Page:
“I will not be defined by my hair choices”
Actress Gabrielle Union gets real about her relationship with her hair.
when I was little, it felt like my hair was magic. It was the ’70s, and I had braided cornrows (now I’d call them Venus and Serena braids) with beads at the ends. My hair made noise, and I thought I was cool.
At age eight, I noticed this blonde girl with super long ponytails. Everyone was gagging over these ponytails, and I wanted that attention. I wanted to be seen, too, and I associated it with the hair. I definitely didn’t have that hair. My mom thought I was too young for relaxers, but I wore her down and she took me to my cousin’s salon.
One thing they tell you about relaxer, or “creamy crack” as we called it, is if you leave it on long enough, you’ll have straight, silky white-girl hair.
The other thing they tell you is not to scratch your head before you get treated. Because everywhere you scratch leaves an open wound on your scalp that you’re putting acid onto. I was in tears because my scalp was burning, but when I felt my soft, silky hair, I was like, “It was
worth it. Yes, it was all worth it.”
So that became my Saturday ritual every few weeks. What I never factored in was, as a black girl in a mostly white school, I wasn’t the standard of beauty however my hair looked. It was a cycle of feeling like if I could just get my hair ‘right’, I could be as pretty as other girls.
I experimented with styles in high school – I once dipped my fringe in a bowl of peroxide. I never got quite what I was looking for but I damaged my hair, a lot.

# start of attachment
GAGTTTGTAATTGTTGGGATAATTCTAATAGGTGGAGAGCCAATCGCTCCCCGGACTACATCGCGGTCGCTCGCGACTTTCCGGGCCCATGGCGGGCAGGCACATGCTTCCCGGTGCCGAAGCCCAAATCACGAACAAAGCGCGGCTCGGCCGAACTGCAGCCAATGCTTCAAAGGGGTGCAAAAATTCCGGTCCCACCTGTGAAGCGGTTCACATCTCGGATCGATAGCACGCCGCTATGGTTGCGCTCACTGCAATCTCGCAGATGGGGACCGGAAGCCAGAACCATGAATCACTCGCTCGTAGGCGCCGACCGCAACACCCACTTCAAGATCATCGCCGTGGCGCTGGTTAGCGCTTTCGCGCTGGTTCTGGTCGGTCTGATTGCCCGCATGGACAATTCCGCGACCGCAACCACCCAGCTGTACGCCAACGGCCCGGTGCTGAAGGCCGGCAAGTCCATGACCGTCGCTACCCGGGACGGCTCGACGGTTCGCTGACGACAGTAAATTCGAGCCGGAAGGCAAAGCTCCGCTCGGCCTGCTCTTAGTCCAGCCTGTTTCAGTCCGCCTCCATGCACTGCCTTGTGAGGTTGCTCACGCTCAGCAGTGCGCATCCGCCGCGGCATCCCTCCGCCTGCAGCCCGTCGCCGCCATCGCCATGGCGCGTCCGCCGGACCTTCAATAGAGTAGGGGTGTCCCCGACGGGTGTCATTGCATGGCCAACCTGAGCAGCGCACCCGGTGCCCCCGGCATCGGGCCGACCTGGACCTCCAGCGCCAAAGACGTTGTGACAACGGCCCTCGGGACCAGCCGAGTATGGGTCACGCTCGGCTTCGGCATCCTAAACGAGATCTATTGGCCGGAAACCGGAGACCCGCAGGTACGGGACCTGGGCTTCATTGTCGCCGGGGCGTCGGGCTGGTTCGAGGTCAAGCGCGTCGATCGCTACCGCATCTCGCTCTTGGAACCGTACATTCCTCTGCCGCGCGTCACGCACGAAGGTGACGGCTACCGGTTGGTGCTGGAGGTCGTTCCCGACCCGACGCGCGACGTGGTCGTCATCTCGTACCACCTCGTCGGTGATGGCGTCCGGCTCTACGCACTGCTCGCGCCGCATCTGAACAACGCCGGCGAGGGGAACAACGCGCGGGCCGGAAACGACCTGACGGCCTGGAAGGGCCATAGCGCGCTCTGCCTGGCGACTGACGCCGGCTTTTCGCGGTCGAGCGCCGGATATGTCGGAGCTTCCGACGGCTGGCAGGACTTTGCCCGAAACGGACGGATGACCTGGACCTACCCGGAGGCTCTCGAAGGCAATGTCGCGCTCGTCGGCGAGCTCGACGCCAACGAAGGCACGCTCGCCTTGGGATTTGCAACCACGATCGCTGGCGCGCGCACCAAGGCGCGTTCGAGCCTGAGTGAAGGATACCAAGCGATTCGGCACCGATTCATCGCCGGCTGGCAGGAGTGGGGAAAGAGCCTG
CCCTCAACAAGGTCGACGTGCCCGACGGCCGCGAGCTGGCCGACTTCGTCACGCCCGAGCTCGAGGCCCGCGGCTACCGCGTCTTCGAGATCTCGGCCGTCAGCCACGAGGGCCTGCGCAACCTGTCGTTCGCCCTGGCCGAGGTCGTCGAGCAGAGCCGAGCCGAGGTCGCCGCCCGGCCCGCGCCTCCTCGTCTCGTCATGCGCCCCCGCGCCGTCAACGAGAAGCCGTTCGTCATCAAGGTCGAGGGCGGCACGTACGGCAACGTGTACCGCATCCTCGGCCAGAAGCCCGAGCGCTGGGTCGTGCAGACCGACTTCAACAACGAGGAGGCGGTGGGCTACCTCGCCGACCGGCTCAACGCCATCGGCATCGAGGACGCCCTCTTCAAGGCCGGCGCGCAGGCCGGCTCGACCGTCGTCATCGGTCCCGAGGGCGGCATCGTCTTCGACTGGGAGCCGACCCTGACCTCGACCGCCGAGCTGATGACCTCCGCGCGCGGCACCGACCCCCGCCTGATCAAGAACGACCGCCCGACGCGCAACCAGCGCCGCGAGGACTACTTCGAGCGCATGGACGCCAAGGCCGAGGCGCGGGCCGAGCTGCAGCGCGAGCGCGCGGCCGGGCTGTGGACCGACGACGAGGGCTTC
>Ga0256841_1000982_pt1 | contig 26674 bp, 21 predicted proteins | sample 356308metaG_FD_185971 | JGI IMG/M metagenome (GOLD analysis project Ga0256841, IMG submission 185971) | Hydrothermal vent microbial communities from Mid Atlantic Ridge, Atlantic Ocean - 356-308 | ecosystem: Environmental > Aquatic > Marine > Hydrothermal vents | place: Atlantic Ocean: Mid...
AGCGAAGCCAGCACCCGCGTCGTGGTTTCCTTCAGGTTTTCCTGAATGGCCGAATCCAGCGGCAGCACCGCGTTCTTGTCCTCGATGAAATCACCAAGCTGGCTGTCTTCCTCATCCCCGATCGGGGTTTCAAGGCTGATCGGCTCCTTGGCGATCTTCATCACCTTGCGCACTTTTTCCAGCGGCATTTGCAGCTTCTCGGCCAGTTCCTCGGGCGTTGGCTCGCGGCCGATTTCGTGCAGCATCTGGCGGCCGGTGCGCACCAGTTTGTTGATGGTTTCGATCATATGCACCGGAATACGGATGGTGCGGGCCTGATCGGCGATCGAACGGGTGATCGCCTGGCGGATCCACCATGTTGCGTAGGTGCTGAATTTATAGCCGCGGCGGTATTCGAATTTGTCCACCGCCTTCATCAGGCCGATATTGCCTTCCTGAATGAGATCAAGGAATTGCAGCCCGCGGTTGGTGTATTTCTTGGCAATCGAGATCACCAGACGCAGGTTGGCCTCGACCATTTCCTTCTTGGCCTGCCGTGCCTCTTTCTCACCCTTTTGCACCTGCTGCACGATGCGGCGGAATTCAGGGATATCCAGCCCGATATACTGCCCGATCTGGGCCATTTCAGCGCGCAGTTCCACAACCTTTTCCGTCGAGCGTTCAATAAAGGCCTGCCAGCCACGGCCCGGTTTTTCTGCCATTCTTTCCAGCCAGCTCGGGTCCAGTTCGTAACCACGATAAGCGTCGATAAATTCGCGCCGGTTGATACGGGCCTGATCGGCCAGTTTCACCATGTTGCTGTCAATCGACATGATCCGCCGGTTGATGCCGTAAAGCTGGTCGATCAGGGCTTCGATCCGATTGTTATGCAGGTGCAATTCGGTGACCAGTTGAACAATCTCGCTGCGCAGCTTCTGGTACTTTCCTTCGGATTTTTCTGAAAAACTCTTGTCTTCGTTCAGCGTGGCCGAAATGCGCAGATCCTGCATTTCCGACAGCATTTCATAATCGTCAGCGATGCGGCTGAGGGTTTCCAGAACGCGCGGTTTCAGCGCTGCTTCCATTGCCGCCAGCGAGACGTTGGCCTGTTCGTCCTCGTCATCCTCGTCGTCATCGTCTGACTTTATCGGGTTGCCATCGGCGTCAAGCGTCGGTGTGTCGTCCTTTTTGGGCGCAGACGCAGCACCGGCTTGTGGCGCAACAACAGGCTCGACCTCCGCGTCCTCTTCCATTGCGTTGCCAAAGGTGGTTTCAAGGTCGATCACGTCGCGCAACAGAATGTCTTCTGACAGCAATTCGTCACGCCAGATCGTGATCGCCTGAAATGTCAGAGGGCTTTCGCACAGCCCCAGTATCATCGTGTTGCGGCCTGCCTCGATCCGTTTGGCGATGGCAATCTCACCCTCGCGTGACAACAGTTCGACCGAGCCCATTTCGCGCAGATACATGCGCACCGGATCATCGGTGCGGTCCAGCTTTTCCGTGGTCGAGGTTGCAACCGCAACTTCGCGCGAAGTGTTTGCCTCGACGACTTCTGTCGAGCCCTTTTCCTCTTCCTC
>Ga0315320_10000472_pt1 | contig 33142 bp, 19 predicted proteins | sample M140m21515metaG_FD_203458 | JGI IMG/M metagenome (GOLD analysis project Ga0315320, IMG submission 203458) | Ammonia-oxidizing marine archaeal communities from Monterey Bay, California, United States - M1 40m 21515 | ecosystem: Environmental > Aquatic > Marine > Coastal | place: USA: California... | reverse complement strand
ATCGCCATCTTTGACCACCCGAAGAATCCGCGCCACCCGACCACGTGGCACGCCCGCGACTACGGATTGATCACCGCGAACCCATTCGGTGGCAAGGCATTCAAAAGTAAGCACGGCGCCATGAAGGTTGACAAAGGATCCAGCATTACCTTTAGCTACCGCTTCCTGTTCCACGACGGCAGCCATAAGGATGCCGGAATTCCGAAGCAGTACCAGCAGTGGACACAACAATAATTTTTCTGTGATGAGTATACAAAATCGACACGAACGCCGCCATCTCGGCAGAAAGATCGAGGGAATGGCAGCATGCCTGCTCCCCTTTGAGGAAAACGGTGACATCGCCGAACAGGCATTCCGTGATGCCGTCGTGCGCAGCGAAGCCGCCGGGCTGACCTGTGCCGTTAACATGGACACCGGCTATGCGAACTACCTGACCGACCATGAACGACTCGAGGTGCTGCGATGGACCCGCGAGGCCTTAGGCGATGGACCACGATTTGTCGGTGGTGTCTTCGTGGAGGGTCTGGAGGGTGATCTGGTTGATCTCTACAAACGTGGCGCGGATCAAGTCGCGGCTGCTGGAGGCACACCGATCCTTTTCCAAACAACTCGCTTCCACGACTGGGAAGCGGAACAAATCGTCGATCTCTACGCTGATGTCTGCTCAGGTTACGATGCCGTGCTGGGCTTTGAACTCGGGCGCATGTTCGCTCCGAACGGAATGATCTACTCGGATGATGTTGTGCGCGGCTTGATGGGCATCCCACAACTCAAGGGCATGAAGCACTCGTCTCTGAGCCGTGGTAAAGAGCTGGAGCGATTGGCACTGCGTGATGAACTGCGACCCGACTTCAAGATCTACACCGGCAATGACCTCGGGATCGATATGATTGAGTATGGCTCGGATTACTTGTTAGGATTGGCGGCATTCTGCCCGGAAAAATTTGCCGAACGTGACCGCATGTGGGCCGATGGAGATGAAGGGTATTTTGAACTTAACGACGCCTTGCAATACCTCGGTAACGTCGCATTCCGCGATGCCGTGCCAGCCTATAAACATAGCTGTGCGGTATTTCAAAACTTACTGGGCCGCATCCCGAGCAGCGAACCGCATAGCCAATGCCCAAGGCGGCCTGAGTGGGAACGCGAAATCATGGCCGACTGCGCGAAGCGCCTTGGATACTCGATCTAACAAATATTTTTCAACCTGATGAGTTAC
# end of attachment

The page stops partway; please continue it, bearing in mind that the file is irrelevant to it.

I started acting in Hollywood and new hair problems showed up. I realised very quickly that there were many people in hair and makeup trailers who were totally unqualified to do my hair. They used sprays with crazy amounts of alcohol that made chunks of my hair literally come off on the styling tools.
I was like a guinea pig on set, and I didn’t have the power to request a stylist that I wanted to touch my hair yet. It got to the point where I paid to have my hair done before work and prayed they wouldn’t mess it up.
Over time I was also introduced to extensions and weaves. The immediate difference in the amount of attention I got was palpable. The longer my hair, the more attractive I felt at auditions. Later, in my 30s, I became more invested in making sure the hair was right for the character, not just feeding my own low self-esteem. I realised I would never have a great hair day if I didn’t work on myself internally to figure out what makes me really happy.
It’s been more than 20 years of my hair being used and abused, first by myself, then by those who didn’t know what they were doing. But I’ve finally reached a place of self-acceptance and recognising that my natural hair is beautiful – and so is whatever weave I may wear.
I’m perfectly happy rocking an Afro puff, my French braids, Senegalese twists, a faux Mohawk or an ombré wig, and heatstyling my natural hair. And that makes me happy.